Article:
RNAi Medication Discovery Helps Improve Quality of Life in Rare Disease Patients

The research of Thomas Tuschl has enabled an entirely new class of therapeutics which is harnessing the potential of RNA interference (RNAi). As a researcher at the Max Planck Institute for Biophysical Chemistry, located in Goettingen, Germany, Tuschl was able to prove that the known RNAi mechanism is effective in mammals and, consequently, in humans.


His patented research findings were exclusively licensed in 2002, to Alnylam Pharmaceuticals, a leading RNAi therapeutics company, and in 2018 they received the first-ever FDA approval of an RNAi Therapeutic, ONPATTRO® (patisiran). ONPATTRO® (patisiran) is approved for the treatment of the polyneuropathy of hereditary transthyretin-mediated (hATTR) amyloidosis in adults. hATTR is a rare, adult-onset disease that can be life-threatening and lead to dysfunction of various organs and tissues, including the heart and kidneys. In the largest controlled study of hATTR amyloidosis, ONPATTRO was shown to improve polyneuropathy – with significant benefit on the neurological components of the disease in many patients – and to improve a composite quality of life measure, reduce autonomic symptoms, and improve activities of daily living.

Amy, a hATTR patient, started with a clinical trial, and in the four-plus years she’s used ONPATTRO, she’s regained some strength and endurance, and is able to eat regular food.
 
“After a few months, I began to have an appetite, and I was soon able to eat real food more and more, and use the feeding tube less and less. Eventually, I was able to stop using the feeding tube completely. I was so grateful I was given the chance to try something other than liver transplant surgery.”


In a testimonial, ONPATTRO user Mike said, “I am happy to report that my symptoms have improved since I started on ONPATTRO. I no longer have pains in my hands and feet, and the numbness and tingling only happen at night in my hands, where it used to happen all over, all the time. […] Above all, I’m so thankful to be able to concentrate on the good things in my life: spending time with my wife, and being a loving dad to my kids.”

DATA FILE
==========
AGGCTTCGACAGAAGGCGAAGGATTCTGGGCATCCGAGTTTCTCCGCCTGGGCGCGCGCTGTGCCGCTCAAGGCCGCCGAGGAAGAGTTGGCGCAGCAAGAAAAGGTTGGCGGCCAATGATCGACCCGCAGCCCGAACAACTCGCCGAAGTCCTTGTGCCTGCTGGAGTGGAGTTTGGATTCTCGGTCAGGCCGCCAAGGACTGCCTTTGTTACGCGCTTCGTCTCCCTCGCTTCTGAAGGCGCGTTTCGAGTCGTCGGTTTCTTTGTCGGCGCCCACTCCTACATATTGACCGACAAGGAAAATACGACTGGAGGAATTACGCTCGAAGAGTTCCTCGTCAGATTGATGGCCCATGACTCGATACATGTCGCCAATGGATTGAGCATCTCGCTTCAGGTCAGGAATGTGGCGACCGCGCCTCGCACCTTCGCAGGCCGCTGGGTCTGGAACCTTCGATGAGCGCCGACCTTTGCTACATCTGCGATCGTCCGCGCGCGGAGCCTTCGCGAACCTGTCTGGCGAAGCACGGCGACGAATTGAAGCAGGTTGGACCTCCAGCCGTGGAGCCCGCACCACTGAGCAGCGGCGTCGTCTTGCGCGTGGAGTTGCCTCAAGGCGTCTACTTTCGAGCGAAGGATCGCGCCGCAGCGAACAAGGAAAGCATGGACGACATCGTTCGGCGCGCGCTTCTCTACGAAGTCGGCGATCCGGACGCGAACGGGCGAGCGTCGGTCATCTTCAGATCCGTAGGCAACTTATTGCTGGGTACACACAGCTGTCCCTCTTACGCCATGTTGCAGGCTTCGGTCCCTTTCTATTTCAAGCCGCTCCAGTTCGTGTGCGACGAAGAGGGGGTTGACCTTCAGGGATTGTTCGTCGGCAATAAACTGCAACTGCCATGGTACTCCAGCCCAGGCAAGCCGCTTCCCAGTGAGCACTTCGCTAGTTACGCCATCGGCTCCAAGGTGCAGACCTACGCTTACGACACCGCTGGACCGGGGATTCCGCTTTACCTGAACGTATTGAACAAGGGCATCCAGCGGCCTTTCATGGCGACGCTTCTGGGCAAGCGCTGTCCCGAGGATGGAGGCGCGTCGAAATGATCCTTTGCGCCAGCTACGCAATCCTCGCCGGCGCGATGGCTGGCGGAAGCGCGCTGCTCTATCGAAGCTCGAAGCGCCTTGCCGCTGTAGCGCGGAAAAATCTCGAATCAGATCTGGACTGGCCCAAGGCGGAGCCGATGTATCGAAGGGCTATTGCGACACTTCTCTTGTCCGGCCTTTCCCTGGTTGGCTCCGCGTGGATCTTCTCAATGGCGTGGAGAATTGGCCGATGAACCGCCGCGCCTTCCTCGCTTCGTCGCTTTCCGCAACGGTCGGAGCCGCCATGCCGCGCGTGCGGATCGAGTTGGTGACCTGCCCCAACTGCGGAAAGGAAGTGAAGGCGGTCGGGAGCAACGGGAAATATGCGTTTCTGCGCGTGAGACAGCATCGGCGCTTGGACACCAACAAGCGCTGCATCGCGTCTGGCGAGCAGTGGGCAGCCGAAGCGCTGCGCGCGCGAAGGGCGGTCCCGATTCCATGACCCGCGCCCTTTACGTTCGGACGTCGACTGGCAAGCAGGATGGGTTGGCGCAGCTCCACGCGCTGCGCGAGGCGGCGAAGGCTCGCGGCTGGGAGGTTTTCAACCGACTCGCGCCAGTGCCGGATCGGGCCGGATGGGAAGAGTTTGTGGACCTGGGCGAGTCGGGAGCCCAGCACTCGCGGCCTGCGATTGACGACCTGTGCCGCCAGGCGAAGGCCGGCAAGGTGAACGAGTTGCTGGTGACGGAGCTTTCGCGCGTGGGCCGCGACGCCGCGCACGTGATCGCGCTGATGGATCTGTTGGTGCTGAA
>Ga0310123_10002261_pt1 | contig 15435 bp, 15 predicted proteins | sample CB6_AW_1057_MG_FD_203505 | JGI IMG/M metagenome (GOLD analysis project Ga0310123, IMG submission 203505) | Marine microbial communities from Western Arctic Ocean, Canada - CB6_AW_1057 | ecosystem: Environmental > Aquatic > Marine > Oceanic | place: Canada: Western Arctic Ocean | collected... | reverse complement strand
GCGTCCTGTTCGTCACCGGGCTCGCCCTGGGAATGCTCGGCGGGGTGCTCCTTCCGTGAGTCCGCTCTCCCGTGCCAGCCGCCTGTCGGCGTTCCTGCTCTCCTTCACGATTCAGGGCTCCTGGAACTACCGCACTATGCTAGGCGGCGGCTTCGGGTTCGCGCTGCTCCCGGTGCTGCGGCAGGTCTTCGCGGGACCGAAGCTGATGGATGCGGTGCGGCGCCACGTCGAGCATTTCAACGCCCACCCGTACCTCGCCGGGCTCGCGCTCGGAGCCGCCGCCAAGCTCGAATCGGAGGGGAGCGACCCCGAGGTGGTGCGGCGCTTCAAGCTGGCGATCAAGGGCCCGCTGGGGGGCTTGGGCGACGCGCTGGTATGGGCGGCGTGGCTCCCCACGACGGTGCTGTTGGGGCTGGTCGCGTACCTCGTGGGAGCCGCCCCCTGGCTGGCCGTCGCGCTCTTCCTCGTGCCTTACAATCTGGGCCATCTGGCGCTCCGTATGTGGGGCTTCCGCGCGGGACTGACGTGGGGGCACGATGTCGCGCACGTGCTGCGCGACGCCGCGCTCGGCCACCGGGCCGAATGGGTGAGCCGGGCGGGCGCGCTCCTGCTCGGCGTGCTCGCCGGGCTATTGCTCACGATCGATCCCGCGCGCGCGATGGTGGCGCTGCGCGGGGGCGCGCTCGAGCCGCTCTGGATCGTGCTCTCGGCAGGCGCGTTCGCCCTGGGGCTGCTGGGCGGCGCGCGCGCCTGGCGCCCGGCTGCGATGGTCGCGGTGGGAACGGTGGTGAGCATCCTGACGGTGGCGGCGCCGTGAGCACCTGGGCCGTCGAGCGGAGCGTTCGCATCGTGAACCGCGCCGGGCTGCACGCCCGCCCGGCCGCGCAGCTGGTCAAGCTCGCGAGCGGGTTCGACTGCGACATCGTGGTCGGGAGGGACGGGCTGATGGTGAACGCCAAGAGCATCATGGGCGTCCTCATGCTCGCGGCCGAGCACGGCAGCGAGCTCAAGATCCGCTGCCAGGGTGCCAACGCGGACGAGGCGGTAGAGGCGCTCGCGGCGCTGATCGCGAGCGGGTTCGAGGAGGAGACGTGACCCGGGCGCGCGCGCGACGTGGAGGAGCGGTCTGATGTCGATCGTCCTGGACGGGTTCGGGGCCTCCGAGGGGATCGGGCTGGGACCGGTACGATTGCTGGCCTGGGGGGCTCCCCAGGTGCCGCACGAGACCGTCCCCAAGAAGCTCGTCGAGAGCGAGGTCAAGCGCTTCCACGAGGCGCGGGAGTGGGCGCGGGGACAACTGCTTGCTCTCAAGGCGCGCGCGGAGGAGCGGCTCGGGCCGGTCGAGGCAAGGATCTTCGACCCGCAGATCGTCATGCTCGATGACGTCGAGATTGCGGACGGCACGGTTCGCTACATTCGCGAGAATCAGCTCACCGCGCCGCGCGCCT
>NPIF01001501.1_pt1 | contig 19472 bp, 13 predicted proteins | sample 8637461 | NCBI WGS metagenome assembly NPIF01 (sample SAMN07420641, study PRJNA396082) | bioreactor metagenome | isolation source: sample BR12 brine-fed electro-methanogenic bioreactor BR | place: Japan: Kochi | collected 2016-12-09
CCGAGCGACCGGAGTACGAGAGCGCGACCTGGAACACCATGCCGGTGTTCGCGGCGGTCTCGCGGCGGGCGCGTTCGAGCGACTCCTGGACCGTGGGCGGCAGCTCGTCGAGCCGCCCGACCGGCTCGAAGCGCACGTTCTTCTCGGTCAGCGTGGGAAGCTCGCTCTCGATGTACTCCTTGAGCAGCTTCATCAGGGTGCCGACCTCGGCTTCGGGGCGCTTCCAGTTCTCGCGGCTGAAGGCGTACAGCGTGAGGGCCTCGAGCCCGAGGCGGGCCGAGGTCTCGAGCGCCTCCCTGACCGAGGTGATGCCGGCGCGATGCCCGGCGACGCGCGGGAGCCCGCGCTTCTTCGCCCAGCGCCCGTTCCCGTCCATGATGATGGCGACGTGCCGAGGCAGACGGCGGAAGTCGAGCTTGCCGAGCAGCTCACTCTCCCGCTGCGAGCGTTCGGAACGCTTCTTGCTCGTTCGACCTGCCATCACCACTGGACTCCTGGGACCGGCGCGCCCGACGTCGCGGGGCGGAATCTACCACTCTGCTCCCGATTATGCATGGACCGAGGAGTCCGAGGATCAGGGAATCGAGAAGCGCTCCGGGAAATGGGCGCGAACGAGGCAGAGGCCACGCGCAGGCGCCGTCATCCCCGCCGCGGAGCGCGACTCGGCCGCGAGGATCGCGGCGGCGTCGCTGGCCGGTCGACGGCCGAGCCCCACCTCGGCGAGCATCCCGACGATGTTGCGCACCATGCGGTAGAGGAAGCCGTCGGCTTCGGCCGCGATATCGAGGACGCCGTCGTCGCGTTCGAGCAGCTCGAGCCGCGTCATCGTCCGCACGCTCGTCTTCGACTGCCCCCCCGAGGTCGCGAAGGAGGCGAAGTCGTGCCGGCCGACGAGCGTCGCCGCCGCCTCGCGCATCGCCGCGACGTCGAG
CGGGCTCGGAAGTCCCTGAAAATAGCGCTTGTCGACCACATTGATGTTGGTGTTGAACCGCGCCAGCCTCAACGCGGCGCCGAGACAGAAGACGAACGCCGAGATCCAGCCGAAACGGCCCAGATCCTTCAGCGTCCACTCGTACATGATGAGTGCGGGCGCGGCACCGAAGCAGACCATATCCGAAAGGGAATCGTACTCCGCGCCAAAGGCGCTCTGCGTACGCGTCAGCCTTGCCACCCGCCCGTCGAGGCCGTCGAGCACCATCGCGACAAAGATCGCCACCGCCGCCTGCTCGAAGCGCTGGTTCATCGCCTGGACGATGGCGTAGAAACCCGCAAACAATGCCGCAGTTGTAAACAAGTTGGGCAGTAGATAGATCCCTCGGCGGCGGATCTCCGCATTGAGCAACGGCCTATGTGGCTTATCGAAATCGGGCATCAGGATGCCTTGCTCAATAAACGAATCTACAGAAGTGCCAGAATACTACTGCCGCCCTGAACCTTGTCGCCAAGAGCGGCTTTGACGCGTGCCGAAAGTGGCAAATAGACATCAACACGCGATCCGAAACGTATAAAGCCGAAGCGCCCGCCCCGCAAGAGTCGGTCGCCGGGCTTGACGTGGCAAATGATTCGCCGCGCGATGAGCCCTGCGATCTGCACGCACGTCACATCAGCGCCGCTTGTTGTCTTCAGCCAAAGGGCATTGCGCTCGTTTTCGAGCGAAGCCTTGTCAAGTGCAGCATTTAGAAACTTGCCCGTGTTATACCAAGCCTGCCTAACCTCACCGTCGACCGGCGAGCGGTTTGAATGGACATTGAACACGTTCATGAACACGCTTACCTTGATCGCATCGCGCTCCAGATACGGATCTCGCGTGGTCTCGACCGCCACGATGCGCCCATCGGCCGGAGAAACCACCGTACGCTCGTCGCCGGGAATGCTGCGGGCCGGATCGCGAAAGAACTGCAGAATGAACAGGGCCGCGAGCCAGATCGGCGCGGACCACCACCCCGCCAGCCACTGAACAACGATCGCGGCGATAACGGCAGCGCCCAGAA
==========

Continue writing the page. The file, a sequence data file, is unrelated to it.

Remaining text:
Click here to view patient stories.

The natural cellular process of gene silencing makes it possible to “switch off” individual genes by introducing synthetically produced short strands of RNA into the cell, destroying the relevant mRNA and deactivating a single gene. Max Planck Innovation, the tech transfer office of the Max Planck Society, saw the enormous potential for future medical applications especially for hereditary diseases and campaigned for the patenting and marketing of the technology.

In 2019, Alnylam received FDA approval for its drug GIVLAARI®(givosiran), also based on Tuschl’s RNAi research. The newly approved active agent givosiran is used in the treatment of acute hepatic porphyria (AHP), an extremely rare genetic disease. With Oxlumo® (Lumasiran) a third RNAi drug using Tuschl’s research has been approved in 2020 by the authorities in the USA and Europe. The very rare genetic disease “primary hyperoxaluria type 1” can be treated with the new drug. Alnylam employs more than 2,000 people at 19 locations worldwide, with a market value of around $15 billion. They have a further 12 drugs currently in clinical development. 
 
Max Planck Innovation took the lead in filing the patent application for the so-called Tuschl I and II patents and was actively involved in the granting of the patents. The RNAi medications of Alnylam are based on the Tuschl patents. The Tuschl I patented technology is based on joint research by the Max Planck Society, the Whitehead Institute for Biomedical Research at the Massachusetts Institute of Technology, and University of Massachusetts. The Tuschl II patent is based on the research of the Max Plank Society alone, where it was discovered that RNAi works in mammalians, including humans.

Max Planck Innovation pooled these technologies and took the lead in licensing. In addition, Max Planck Innovation promoted and supported the establishment Alnylam, and later the merger with Ribopharma. The license revenues for Max Planck Society alone from the RNAi patents (therapeutics and research tools) are over $30 million to date.
 

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